6. Tell the story in a journalistic style – Put the most important point you want to get across first, and then add the details. In newswriting, this is known as the “inverted pyramid” format. Don’t build a deductive case. Foresters are generally trained in the scientific method, and we like to communicate in this way. Don’t do it; use the journalistic style for your story. Most people read only headlines of articles as they scan a paper, journal or newsletter. Some read the first paragraph, fewer read half the story, and almost no one reads to the end. If you don’t have your main point in the first or second sentence, most people will never read it. By the way, if you’ve made it this far in my blog, you probably are “smarter than the average bear.” (I sure hope that was funny.)
7. Recognize the emotional response of the audience – People would generally rather hear good news than bad news. Messages that affirm the good in people are readily acceptable by most folks. This point ties back to understanding the audience. People value wildlife, water quality, beauty and recreation from their forests. The good news is that foresters also value wildlife, water quality, beauty and recreation. Explaining forest management in terms of these elements will likely get a positive response from your audience.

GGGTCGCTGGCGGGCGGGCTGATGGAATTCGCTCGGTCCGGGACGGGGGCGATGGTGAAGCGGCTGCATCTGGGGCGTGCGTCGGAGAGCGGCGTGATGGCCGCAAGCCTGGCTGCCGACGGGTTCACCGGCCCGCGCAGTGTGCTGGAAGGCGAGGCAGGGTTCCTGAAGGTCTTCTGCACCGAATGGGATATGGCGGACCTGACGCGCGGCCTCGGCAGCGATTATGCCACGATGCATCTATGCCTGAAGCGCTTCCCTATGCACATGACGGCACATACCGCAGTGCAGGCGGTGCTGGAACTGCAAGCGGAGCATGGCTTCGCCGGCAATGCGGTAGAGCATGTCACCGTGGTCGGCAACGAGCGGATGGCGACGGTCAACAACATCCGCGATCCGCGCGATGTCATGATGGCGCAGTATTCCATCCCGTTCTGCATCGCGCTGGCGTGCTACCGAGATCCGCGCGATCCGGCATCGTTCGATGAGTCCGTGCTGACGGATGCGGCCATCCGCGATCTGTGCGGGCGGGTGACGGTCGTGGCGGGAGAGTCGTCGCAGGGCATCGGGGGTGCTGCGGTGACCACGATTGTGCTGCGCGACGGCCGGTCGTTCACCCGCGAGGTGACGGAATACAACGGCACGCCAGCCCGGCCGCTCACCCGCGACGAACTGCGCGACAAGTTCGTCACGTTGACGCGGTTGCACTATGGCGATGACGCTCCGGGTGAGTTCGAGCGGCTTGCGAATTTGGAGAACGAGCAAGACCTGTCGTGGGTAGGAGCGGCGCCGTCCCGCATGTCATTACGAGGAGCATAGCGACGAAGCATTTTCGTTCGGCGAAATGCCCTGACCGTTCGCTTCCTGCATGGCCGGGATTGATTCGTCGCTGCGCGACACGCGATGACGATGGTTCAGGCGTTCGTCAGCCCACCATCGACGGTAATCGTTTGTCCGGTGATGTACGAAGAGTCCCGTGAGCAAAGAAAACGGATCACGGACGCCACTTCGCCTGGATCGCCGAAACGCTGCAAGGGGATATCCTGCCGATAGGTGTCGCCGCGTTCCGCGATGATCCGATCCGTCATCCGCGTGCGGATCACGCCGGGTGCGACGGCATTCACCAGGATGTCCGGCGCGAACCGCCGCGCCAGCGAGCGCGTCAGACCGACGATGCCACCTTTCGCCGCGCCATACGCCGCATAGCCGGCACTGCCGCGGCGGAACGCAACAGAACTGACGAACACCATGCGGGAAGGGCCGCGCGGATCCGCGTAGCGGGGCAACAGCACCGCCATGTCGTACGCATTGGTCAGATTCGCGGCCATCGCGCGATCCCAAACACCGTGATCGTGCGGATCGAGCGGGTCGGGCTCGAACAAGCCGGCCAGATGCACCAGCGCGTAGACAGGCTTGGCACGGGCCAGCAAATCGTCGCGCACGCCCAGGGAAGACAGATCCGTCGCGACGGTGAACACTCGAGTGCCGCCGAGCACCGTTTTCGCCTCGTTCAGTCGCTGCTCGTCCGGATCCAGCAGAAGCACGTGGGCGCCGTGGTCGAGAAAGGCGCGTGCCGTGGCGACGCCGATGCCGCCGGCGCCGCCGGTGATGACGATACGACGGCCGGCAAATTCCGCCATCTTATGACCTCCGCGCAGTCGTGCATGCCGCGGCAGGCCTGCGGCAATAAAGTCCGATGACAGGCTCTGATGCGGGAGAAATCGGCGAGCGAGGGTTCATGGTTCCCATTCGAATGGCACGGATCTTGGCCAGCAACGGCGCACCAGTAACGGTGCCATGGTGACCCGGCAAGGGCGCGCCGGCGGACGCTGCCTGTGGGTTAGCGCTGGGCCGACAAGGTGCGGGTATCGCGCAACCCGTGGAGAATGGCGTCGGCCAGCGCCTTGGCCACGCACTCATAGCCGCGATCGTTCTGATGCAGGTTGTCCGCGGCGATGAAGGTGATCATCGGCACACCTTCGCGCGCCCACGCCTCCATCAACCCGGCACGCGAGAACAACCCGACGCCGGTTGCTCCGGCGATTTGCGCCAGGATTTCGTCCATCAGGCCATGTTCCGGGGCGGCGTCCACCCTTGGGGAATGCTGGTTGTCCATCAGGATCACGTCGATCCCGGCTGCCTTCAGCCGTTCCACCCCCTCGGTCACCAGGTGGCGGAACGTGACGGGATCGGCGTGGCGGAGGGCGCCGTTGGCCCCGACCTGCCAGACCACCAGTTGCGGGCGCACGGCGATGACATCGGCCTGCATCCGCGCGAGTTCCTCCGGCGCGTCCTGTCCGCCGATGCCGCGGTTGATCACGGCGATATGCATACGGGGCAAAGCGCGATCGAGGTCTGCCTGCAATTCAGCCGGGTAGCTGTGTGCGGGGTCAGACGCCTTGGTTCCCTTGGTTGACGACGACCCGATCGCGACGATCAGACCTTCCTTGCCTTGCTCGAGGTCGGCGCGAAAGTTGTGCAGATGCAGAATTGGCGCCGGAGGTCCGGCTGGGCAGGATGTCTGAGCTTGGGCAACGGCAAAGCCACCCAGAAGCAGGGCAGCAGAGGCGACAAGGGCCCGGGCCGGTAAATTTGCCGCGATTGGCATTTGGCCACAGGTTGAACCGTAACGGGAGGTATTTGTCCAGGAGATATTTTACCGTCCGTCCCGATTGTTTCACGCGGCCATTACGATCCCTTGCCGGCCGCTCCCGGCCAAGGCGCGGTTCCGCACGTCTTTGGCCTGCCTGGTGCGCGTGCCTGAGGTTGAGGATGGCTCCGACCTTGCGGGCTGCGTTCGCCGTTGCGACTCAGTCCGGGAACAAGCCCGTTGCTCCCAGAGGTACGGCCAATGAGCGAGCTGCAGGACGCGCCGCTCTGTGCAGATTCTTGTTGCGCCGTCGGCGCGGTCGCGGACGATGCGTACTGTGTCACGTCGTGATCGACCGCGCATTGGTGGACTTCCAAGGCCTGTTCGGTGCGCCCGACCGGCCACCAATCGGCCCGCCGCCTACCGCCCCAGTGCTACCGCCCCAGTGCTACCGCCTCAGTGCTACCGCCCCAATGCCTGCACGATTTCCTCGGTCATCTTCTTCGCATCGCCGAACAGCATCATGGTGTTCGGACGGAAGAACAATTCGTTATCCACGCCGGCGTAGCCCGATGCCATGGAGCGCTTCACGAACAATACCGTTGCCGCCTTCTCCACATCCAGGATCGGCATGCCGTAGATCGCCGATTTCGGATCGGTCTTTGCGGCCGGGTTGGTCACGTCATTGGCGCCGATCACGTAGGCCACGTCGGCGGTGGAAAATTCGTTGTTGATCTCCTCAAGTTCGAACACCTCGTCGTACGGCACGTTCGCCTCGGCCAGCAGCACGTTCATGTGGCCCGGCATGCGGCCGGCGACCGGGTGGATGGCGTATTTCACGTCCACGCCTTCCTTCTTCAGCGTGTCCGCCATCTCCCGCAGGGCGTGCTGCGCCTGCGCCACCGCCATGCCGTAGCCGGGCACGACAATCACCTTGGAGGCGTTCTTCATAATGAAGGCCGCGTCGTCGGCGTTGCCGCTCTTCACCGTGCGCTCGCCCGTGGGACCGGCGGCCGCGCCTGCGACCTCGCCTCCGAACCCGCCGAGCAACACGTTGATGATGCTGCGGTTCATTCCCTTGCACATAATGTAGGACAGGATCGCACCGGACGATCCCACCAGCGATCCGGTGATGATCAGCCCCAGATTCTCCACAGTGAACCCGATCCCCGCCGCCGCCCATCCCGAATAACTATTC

8. Use the right messenger – Public polling research by OFRI and others has identified that not all messengers are equally trusted and listened to by the public or policymakers. People today have an inherent distrust of corporations, the federal government and environmental groups. They have a much stronger trust for university professors, state government employees, family forest landowners and professional foresters. I believe part of the reason for the trust is based on the relative position on the education versus advocacy continuum. At OSU Extension we always said that when advocacy starts, education stops.
9. Measure the audience’s reaction – One of the advantages of being a professional storyteller is you have the resources to see how effective your stories are. When we run an educational media campaign, we follow up with surveys to see if people recall our ads, if they understand the point we were making, and how our ads may have changed what they believe about important issues. This helps influence the messaging we use in future campaigns.
10. Repeat, repeat, repeat – Someone once told me that the word repeat has made the shampoo industry millions of dollars. This is also the million-dollar word when it comes to storytelling. Every time I hear or tell a story, I get a different level of meaning out of it. People forget. They also love to hear stories they know.
I hope you find these tips helpful – and thanks for telling our forestry story.
For the forest,
Director of Forestry